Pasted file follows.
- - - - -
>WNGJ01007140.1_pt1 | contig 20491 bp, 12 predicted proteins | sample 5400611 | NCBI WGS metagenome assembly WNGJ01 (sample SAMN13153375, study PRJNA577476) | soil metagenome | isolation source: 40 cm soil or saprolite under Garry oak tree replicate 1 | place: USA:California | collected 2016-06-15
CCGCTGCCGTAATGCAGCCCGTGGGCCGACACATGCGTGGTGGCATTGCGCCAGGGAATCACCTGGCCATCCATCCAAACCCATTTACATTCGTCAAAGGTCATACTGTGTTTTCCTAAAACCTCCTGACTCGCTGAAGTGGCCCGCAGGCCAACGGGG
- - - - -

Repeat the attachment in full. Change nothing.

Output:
>WNGJ01007140.1_pt1 | contig 20491 bp, 12 predicted proteins | sample 5400611 | NCBI WGS metagenome assembly WNGJ01 (sample SAMN13153375, study PRJNA577476) | soil metagenome | isolation source: 40 cm soil or saprolite under Garry oak tree replicate 1 | place: USA:California | collected 2016-06-15
CCGCTGCCGTAATGCAGCCCGTGGGCCGACACATGCGTGGTGGCATTGCGCCAGGGAATCACCTGGCCATCCATCCAAACCCATTTACATTCGTCAAAGGTCATACTGTGTTTTCCTAAAACCTCCTGACTCGCTGAAGTGGCCCGCAGGCCAACGGGG